APRIL 10, 9:44pm: The union has issued a statement rejecting the idea that the Angels would have any basis to pursue Hamilton (h/t Ken Rosenthal):
“The MLBPA emphatically denies Los Angeles Angels owner Arte Moreno’s assertions from earlier today that the Angels had requested and received the approval of the Union to insert language into Josh Hamilton’s contract that would supersede the provisions of the Joint Drug Agreement and/or the Basic Agreement. To the contrary, the collectively bargained provisions of the JDA and the Basic Agreement supersede all other player contract provisions and explicitly prevent Clubs from exactly the type of action Mr. Moreno alluded to in his press comments today.”
7:38pm: Angels owner Arte Moreno told reporters today that his club may seek to enforce provisions of the team’s contract with Josh Hamilton relating to the use of alcohol or drugs, Bill Shaikin of the Los Angeles Times was among those to report (Twitter links). Pedro Moura of the Orange County Register reports further details.
Hamilton was recently determined not to have violated his treatment program by an arbitrator, despite apparently admitting a relapse of some kind. (His early career was, of course, marred by numerous drug-related suspensions.) That led to a rather firm rebuke from the club.
The the precise language that the Angels might rely upon remains unknown, as does the remedy they could theoretically seek. “It’s not about money, nothing about money,” Moreno said. “In our contract, there’s language that he signed and that his agent approved that said he cannot drink and use drugs. So, we have specific language in the agreement. We have a couple other players who have the same language.” While the language may not be unique, Moreno did say that it was a point that the team specifically negotiated: “When we started talking to him, we went through his history. We felt it was important for us to have language in our agreement.”
Underlying the matter at this point is the fact that Hamilton not only has apparently relapsed, but that he is starting the year on the DL after two rough seasons to start his career with the Halos. The club owes Hamilton $83MM from this season through 2017 under his deal, and at this point would certainly welcome a chance to avoid some or all of that obligation (though Moreno says “it’s not about money”).
Moreno’s statements (coming on the back of the strong words from GM Jerry Dipoto) certainly seem to indicate that the team is serious about pursuing some action. Asked if he could say that Hamilton would again play in an Angels uniform, Moreno replied: “I will not say that.”
But one major issue with any attempt to pursue action under Hamilton’s contract is the collectively-bargained Joint Drug Prevention and Treatment Program (JDA). As Jeff Fletcher of the Orange County Register tweets, the prevailing wisdom holds that the JDA — which outlines punishment for PEDs and recreational drugs — precludes resort to contract terms to punish players for violating the league’s drug rules. There may be some arguments around the JDA’s bar on other means of enforcing violations of its terms, but they seem to face an uphill battle.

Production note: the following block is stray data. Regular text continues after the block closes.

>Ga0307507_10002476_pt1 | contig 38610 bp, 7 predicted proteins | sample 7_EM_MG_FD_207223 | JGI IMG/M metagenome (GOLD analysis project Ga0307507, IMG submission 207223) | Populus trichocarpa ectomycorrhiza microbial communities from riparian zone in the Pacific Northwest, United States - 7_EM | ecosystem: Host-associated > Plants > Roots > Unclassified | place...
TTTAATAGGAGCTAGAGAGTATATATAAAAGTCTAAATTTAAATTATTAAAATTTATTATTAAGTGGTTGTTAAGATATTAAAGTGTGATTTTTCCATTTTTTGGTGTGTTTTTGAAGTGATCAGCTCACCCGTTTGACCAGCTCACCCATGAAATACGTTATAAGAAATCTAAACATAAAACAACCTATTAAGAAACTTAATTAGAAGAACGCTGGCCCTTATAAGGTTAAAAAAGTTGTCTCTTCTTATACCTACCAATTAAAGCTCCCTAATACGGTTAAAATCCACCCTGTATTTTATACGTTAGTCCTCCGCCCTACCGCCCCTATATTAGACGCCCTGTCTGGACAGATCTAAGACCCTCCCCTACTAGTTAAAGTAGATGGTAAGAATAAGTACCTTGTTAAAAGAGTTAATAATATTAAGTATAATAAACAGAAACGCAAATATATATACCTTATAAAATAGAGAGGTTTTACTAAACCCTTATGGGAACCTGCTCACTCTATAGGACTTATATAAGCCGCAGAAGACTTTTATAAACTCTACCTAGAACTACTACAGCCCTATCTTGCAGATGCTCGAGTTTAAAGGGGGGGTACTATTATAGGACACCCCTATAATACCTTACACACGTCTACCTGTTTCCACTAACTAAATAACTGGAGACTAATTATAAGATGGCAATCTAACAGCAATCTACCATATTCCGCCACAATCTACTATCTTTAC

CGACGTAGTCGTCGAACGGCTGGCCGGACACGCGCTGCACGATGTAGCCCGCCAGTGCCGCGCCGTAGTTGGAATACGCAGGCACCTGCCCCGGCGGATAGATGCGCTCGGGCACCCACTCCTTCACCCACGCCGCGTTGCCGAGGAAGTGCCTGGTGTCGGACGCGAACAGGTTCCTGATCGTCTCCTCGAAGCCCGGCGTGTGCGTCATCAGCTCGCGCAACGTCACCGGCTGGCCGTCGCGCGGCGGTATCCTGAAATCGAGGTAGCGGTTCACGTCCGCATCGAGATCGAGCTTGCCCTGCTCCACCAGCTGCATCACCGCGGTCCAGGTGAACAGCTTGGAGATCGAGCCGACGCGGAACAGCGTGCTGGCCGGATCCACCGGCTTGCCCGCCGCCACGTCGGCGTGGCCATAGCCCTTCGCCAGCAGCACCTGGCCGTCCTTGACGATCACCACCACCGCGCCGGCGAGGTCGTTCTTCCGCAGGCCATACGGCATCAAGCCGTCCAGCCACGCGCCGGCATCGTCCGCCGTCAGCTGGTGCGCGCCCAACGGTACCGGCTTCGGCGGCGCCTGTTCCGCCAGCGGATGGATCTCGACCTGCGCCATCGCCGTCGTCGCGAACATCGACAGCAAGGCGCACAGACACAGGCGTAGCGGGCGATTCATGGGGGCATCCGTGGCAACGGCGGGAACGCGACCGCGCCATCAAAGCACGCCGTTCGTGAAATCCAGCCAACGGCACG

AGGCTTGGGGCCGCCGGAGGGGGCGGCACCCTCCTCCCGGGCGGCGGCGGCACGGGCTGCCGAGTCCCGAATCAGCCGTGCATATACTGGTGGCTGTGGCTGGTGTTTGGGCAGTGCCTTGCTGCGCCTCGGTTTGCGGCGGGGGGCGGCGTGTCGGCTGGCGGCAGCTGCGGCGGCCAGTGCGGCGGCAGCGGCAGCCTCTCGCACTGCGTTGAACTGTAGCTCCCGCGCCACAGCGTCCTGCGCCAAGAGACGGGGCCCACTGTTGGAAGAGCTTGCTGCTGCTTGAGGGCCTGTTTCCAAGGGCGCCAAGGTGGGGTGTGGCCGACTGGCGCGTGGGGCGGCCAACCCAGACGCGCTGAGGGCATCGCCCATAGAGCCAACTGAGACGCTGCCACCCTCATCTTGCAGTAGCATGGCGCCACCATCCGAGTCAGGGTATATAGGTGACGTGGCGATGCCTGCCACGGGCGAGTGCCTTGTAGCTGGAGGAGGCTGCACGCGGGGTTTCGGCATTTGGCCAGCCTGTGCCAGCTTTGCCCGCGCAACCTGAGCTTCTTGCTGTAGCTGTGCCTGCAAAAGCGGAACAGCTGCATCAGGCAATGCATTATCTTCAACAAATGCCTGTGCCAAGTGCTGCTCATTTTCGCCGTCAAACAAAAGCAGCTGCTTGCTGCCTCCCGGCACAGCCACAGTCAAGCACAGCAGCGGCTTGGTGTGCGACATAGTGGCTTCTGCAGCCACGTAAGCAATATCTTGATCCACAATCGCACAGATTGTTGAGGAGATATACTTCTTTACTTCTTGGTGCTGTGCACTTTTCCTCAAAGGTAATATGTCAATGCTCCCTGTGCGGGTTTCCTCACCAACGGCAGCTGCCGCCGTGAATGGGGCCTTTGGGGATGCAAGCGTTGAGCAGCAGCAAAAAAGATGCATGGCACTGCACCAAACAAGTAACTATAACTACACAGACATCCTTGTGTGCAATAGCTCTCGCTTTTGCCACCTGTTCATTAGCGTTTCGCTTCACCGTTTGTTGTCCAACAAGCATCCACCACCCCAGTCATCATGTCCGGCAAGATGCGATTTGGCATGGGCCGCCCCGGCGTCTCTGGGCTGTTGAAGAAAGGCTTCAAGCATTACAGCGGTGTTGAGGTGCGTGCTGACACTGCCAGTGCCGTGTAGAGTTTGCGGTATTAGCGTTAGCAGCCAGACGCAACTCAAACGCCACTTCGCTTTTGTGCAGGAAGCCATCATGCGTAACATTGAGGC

The Rays tied a franchise record by using 21 players against the Marlins in a 10-inning, 10-9 loss on Friday, writes MLB.com’s Bill Chastain. That included two players making their big-league debut, outfielder Mikie Mahtook and righty Matt Andriese, as Chastain notes. Mahtook, a first-round pick in 2011, is perhaps the more likely of the two to make a long-term impact. He hit .292/.362/.458 for Triple-A Durham last season. “I think everything happened so fast yesterday, you don’t realize what was going on,” says Mahtook. “So in the moment, I wouldn’t even say I was super nervous. I was just kind of going with it.”
- Phillies prospect Jesmuel Valentin has been arrested and suspended indefinitely for his role in a domestic violence incident, writes Jim Salisbury of of CSNPhilly. GM Ruben Amaro said the team was “getting the young man some help, but we take this very seriously as does the Commissioner’s office.” Valentin, the son of former major leaguer Jose Valentin, was acquired by the Phillies last August as part of the return for Roberto Hernandez.
- Angels pitcher and union player rep C.J. Wilson commented on the ongoing Josh Hamilton saga, per Mike DiGiovanna of the L.A. Times (two tweets). Wilson said, “it doesn’t seem like any bridges are being built. It’s a fairly contentious situation.” Wilson added, “Josh went through the whole process. It should be about him rehabbing and playing baseball again.” Per Pedro Moura of the Orange Country Register (also Twitter), Wilson also suggested that performance is driving owner Arte Moreno’s plans to take action against Hamilton. In case you missed the latest kerfuffle involving Hamilton, here’s a detailed summary from MLBTR’s Jeff Todd.
- It’s “difficult to imagine” Josh Hamilton will play for the Angels again given the team’s current dispute with him, Rosenthal says.
- Mike Napoli of the Red Sox had an insurance policy that would have paid him a tax-free $10MM if he had failed to meet certain salary thresholds. Because he collected $8MM in incentives on his contract with the Red Sox in 2013, however, he did not need to file a claim.
- With the addition of a Competitive Balance pick in their trade for Ryan Webb, the Dodgers now hold four of the first 74 picks of the draft in June, including one they got as compensation for losing Hanley Ramirez. The Dodgers will pick at No. 24, No. 35, No. 67 and No. 74.
- The Rangers could be trade-deadline sellers, but they don’t have much to deal besides Yovani Gallardo, Rosenthal says. They don’t have enough middle-infield depth to trade Elvis Andrus unless they get another shortstop back.